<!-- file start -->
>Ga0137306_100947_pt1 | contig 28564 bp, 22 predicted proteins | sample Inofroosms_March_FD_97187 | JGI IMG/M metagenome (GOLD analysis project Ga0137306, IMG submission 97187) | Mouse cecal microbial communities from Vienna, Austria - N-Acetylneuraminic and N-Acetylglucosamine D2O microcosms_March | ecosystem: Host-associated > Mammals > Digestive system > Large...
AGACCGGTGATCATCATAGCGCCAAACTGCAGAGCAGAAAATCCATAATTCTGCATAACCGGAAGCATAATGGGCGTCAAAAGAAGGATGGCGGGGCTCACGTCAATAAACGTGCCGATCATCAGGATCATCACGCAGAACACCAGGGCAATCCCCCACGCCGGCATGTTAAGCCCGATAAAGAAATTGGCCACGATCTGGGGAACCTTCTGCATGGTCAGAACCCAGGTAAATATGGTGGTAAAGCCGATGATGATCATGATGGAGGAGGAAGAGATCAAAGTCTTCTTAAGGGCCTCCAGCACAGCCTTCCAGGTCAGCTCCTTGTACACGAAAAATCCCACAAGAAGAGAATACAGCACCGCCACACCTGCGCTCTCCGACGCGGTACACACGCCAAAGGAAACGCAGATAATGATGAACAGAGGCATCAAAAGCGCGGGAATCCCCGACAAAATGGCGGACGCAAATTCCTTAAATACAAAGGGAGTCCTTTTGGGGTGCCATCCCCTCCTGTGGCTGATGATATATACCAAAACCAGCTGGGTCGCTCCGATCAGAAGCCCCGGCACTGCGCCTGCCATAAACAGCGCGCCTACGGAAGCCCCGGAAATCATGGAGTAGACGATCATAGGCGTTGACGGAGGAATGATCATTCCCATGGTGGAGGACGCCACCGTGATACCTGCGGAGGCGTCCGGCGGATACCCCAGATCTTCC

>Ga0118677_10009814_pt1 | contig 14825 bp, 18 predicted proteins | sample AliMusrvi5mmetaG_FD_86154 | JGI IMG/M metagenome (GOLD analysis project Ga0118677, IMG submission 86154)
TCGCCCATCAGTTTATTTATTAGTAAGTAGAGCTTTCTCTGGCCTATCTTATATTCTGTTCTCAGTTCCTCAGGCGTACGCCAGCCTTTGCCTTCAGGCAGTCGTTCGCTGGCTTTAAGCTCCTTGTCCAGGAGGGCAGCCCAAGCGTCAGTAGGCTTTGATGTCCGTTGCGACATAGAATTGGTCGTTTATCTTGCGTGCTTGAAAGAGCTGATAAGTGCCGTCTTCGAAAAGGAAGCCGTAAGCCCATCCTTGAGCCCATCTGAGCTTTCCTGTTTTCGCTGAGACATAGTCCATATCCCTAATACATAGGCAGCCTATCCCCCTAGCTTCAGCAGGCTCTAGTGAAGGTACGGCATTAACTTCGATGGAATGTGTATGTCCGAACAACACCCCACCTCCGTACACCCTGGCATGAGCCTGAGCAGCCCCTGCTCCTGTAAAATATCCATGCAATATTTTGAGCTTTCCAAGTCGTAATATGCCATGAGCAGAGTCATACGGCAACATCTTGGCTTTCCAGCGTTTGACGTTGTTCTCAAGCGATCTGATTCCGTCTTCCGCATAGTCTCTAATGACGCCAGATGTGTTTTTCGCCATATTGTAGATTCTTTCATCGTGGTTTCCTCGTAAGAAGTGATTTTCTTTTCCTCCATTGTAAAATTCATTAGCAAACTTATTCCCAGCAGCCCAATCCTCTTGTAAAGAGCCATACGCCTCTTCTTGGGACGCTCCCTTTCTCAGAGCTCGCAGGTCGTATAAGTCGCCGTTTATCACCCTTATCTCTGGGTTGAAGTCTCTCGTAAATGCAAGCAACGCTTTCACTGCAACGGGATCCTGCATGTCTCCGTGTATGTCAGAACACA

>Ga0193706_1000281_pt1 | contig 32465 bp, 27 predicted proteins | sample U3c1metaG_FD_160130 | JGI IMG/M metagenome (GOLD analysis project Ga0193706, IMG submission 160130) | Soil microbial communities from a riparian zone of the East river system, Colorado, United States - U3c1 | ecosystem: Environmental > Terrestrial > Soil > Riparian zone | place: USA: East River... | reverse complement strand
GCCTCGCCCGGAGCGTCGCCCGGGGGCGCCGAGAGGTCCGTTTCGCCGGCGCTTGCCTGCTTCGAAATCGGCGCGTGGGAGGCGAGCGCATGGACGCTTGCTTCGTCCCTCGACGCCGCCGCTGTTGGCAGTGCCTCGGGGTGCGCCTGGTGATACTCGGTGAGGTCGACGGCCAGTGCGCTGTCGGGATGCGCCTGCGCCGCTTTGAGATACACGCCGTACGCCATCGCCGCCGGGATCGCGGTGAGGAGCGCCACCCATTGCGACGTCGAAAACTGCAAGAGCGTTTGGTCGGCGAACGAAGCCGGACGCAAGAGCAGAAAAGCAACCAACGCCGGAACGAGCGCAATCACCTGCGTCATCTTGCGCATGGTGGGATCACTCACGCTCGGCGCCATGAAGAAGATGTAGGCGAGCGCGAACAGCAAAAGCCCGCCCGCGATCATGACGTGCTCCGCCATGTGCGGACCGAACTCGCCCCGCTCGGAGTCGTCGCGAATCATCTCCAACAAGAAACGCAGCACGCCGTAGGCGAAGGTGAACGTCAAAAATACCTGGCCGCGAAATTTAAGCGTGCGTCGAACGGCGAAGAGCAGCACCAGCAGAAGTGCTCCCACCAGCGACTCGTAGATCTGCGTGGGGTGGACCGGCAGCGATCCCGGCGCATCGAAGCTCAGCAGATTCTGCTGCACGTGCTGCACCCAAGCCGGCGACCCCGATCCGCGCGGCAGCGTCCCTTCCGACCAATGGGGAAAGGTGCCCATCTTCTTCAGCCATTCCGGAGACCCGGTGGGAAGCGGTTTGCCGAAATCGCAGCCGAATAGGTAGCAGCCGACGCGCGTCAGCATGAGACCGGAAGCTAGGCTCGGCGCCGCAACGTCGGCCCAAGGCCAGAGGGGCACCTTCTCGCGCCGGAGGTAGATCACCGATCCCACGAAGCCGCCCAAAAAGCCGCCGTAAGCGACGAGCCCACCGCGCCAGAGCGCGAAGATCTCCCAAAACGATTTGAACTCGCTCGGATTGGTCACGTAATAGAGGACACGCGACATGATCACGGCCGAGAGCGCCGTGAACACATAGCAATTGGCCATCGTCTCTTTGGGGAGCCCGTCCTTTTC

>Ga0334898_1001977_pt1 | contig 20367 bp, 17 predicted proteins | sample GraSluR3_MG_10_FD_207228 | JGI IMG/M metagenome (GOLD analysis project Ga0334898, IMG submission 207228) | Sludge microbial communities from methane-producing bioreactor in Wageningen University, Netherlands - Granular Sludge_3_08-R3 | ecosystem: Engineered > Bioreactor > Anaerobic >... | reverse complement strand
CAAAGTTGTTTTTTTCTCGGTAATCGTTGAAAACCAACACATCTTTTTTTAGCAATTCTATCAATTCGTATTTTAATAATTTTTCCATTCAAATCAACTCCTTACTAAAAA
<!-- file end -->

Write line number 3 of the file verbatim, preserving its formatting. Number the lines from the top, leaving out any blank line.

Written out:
>Ga0118677_10009814_pt1 | contig 14825 bp, 18 predicted proteins | sample AliMusrvi5mmetaG_FD_86154 | JGI IMG/M metagenome (GOLD analysis project Ga0118677, IMG submission 86154)